Is the local tolerance of injectable biosimilars too underestimated?

Category: Editorial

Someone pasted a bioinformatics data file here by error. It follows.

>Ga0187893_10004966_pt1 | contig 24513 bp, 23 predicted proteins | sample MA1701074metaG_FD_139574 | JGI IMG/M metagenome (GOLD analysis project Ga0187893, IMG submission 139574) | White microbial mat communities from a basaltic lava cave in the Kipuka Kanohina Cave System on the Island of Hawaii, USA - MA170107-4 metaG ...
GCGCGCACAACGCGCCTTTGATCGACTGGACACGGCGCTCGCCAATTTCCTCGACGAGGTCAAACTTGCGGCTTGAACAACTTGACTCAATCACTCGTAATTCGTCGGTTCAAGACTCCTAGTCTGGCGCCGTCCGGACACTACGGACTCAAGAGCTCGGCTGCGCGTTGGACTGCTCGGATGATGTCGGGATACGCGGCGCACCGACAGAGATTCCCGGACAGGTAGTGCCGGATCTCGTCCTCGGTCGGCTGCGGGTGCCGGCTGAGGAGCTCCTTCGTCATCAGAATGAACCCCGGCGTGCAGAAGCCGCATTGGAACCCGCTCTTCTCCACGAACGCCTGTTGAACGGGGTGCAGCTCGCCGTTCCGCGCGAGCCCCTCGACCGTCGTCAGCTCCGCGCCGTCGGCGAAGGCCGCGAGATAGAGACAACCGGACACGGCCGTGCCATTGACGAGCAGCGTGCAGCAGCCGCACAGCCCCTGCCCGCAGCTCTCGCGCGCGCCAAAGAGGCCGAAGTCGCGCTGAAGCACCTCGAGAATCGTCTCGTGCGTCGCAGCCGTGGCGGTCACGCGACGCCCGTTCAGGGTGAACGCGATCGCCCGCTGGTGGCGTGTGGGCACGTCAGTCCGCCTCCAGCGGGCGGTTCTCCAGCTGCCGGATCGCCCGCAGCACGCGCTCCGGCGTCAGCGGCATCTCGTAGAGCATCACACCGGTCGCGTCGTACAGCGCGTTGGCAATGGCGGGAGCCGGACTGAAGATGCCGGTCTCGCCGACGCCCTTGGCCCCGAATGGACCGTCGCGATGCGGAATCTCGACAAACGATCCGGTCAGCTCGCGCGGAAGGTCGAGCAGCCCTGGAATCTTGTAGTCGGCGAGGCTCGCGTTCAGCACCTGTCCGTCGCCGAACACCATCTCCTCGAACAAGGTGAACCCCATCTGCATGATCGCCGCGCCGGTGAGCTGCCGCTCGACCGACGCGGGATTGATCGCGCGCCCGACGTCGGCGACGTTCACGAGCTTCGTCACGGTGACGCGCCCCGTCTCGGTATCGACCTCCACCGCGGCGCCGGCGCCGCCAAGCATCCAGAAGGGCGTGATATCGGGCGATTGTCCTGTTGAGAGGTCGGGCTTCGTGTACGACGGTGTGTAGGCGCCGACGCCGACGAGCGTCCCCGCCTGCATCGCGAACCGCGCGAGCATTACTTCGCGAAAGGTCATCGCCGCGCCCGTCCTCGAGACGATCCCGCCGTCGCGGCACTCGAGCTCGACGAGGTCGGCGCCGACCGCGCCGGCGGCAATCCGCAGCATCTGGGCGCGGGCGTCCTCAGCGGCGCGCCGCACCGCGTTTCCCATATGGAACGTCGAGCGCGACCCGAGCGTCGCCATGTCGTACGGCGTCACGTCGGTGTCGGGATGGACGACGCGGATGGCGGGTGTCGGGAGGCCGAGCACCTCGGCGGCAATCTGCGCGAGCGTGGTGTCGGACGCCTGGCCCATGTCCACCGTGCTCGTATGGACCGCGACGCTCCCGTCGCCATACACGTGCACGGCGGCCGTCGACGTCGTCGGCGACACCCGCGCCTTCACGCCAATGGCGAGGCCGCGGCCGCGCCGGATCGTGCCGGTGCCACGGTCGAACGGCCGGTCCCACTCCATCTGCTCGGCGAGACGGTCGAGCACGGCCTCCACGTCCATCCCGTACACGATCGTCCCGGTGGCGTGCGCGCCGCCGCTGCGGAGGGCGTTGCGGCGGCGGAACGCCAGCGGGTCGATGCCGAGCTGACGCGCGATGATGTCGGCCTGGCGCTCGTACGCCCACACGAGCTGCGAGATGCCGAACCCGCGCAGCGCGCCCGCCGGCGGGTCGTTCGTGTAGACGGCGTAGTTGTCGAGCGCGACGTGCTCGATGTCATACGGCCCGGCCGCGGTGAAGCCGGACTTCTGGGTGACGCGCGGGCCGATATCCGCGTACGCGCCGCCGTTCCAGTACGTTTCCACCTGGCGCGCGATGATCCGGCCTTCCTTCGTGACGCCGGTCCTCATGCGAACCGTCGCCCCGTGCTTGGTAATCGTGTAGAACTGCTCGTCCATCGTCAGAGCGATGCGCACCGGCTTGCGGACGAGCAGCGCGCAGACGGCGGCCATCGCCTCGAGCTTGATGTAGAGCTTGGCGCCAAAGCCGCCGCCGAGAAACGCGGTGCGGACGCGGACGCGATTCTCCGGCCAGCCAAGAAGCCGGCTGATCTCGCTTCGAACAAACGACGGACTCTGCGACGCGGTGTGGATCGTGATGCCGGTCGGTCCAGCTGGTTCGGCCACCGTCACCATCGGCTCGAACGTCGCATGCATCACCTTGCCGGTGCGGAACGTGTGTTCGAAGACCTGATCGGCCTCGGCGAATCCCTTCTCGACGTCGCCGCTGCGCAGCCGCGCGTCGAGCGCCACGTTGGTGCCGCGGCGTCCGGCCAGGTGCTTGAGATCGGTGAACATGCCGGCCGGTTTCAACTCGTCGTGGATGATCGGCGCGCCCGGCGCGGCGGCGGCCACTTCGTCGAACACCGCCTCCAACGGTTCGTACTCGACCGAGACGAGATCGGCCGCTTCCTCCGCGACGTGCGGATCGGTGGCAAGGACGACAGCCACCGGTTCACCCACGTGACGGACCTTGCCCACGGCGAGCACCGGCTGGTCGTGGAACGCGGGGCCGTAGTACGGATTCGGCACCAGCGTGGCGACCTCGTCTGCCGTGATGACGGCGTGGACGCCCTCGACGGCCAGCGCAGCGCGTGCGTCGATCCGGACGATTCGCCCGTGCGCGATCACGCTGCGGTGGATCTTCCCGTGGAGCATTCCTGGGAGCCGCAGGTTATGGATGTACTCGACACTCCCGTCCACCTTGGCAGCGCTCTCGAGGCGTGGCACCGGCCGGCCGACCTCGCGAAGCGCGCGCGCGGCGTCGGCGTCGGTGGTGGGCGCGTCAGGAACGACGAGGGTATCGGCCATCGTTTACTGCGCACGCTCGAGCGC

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The previous issue of GaBI Journal included the publication of an article on the “Systematic analysis of injection-site pain and reactions caused by subcutaneous administration of the adalimumab biosimilar FKB327 versus the adalimumab reference product via different delivery methods,” by Alten et al. [1]. The topic of this article is of importance as there are very few biosimilar evaluations devoted to minor side effects. As with new molecules, the published clinical trials of biosimilars mainly focus on major side effects, such as haematological, cardiac, or neurological disturbances. As a result, effects without major clinical consequence, from the medical practitioner’s point of view, such as pain during injections, low intensity itching or even slight fatigue, are poorly reported and thus underestimated. This is even more evident in the clinical trials requested for the registration of a biosimilar. However, these effects often cause discomfort for patients and can play a fundamental but poorly evidenced role in the acceptability of the biosimilar and in the prescriber’s willingness to use it. If a biosimilar, especially those authorized by the European Medicines Agency (EMA) or the US Food and Drug Administration (FDA), is, by definition, highly comparable to its originator, the two drugs should have identical tolerability. This is obviously true for major side effects but is open for debate when it comes to local tolerance during injection. In fact, the composition of the excipients may vary between formulations, and the quality of packaging, such as needles, may induce different local reactions.

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